Ribena trials paper straws on cartons in bid to reduce plastic waste

Bend with the times: A first look at the new paper straw. (Ribena)
A first look at the new paper straw. (Ribena)

Ribena will become the first major UK juice drinks brand to trial paper straws on cartons, doing away with the plastic ones the brand has used previously.

In a bid to cut plastic waste, the brand aims to prevent up to 16 tonnes of plastic from being produced each year.

McDonald’s came under fire last year after it confirmed its new “eco-friendly” paper straws could not be recycled because the thickness of the paper wouldn’t fit through waste solution systems.

Ribena has made clear that theirs are 100% recyclable.

Suntory Beverage and Food GB&I - the makers of Ribena and Lucozade - told Yahoo UK that a good tip is to “push the straw back into the carton when finished so that it can all be recycled together - otherwise the straws can fall through the gaps when they get to the recycling centre”.

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The bendable straws are available on new packs of Ribena - which are currently being trialled in Tesco.

The straws are still encased in a plastic wrapper, but the brand plans to release an alternative to this soon.

The government has outlined a ban on single-use straws, beginning in October - the plan was delayed due to the coronavirus outbreak.

It only applies to straws that aren’t attached to drinks. Drinks brands with plastic straws attached to their drinks - as in the case of Ribena - have until July 2021 to come up with alternative solutions before they are banned, too.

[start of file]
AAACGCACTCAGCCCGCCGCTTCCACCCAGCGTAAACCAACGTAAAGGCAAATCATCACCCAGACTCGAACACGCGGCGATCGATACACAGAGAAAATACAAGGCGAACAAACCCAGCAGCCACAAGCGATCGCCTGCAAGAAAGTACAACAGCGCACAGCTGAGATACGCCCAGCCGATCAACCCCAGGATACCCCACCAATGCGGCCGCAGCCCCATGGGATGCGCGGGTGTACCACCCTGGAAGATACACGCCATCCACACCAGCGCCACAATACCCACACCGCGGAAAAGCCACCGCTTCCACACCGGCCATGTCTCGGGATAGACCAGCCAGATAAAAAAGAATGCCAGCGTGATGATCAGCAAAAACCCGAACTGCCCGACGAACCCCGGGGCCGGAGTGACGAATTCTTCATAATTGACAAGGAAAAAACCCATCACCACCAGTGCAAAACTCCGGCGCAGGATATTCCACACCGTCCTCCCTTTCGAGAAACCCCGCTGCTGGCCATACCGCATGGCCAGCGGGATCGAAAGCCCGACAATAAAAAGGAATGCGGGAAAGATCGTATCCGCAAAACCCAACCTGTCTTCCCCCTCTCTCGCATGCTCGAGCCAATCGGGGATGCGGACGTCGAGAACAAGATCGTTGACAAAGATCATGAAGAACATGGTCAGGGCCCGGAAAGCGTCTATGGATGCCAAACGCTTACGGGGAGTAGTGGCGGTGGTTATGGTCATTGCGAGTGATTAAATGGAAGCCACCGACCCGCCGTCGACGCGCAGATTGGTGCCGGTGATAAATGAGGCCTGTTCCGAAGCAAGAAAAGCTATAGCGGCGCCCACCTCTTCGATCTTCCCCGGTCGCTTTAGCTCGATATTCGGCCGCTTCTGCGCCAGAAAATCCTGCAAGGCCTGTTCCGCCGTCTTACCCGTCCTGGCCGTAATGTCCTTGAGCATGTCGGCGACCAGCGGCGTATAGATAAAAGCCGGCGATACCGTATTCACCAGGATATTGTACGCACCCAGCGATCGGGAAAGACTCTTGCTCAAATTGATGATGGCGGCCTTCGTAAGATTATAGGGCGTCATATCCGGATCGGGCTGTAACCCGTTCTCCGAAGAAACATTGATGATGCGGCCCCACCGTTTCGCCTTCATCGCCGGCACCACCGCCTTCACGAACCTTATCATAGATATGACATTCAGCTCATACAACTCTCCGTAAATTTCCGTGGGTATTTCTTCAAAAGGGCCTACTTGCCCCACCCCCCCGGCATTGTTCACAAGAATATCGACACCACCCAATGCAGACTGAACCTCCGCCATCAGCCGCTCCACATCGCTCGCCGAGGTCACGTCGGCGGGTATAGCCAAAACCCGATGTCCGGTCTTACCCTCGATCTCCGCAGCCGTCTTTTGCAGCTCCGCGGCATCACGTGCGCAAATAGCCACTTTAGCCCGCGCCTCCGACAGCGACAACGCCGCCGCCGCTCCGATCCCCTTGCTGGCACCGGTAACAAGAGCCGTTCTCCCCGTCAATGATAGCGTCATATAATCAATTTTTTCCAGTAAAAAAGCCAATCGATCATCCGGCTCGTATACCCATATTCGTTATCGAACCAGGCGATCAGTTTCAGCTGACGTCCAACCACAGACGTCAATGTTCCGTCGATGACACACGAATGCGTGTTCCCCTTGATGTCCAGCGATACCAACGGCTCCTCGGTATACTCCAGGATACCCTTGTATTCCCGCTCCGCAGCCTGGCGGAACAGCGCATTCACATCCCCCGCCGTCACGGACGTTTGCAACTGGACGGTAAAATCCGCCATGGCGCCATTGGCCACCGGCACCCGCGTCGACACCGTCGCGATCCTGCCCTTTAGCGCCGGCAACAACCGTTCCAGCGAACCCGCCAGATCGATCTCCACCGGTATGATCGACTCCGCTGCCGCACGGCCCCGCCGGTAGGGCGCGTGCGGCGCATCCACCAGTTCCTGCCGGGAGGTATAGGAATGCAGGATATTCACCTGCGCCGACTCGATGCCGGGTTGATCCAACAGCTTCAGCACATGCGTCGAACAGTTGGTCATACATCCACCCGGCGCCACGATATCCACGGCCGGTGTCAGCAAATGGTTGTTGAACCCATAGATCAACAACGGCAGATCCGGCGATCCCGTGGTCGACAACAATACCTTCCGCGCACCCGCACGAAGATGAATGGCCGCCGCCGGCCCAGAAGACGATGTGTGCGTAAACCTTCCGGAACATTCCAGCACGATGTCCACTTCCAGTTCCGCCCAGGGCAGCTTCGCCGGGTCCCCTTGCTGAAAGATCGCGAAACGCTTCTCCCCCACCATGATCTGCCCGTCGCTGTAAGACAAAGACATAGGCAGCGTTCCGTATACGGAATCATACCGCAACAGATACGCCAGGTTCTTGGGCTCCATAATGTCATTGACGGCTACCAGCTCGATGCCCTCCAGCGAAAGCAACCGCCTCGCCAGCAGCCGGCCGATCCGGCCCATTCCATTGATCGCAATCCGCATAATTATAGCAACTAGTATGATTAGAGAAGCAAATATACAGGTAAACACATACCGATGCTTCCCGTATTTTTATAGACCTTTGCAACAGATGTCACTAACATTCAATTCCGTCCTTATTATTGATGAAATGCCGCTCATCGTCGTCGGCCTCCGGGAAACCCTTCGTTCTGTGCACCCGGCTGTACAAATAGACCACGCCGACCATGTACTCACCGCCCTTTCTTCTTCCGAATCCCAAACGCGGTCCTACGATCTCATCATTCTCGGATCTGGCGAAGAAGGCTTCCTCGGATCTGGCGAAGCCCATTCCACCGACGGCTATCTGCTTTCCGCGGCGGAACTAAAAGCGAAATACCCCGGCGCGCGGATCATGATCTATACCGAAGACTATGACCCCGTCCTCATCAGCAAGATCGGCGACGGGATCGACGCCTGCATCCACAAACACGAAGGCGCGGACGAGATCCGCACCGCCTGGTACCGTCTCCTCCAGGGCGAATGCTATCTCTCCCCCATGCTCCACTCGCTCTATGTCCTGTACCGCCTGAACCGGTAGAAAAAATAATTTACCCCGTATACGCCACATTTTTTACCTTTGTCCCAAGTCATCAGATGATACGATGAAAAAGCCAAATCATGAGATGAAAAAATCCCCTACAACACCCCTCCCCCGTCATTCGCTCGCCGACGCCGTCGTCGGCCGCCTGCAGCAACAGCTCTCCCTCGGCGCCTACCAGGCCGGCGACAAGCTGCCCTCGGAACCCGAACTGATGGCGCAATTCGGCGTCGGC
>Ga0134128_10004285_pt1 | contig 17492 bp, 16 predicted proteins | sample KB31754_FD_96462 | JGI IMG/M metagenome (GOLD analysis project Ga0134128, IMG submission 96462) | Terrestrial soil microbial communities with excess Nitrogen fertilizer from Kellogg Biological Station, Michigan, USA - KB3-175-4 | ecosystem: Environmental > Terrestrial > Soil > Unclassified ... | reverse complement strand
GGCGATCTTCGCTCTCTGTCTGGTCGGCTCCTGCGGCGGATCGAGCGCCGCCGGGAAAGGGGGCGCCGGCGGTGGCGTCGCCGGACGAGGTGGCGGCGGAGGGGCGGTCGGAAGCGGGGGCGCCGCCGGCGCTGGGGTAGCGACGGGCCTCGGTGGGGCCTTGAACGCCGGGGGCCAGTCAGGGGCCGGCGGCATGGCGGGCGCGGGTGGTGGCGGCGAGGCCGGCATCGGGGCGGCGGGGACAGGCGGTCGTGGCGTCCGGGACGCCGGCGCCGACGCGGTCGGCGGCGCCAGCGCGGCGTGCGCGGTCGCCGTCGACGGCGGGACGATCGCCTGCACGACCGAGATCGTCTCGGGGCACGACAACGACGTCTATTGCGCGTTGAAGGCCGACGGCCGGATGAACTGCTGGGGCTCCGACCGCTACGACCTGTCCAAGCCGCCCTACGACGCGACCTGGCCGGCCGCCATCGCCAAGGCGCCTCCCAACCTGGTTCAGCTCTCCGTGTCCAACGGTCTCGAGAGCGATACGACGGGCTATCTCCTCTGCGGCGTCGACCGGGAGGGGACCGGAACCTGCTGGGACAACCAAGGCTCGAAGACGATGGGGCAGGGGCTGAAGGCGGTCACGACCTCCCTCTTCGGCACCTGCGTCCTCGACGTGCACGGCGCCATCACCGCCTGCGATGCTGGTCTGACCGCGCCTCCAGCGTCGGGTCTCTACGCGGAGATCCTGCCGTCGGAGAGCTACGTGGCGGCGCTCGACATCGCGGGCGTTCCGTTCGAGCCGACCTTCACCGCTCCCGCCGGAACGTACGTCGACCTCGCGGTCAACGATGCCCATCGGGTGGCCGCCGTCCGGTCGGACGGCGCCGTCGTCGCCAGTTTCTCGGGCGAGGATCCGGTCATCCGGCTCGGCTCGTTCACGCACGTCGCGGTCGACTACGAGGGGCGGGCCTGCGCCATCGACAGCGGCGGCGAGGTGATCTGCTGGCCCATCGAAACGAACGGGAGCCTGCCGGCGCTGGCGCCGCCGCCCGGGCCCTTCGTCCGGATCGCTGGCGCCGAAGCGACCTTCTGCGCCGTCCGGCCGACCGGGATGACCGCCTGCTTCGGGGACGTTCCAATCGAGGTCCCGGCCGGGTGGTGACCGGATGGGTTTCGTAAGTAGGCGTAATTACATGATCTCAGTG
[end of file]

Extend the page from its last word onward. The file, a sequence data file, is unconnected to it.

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Jo Padwick, business transformation manager at Suntory Beverage & Food GB&I believes it’s a joint effort between brands and local authorities to encourage people to recycle drinks cartons more frequently.

She added: “We’ve conducted hours of consumer testing to make sure our new paper straws can puncture the carton, that they don’t become soggy, and that Ribena lovers enjoy the feel of sipping from them.

“Now that they’re on shelves in Tesco we can gather even more feedback before rolling the straws out more widely.”

James Bull, Tesco’s head of packaging, said, “We are working with our suppliers to remove and reduce as much packaging as we can, reuse more, and to make sure everything that’s left is recycled.

“It’s vital that all products become recyclable as quickly as possible, so we’re delighted that Ribena are redesigning the packaging on sale in our stores and cutting down on hard to recycle plastics.”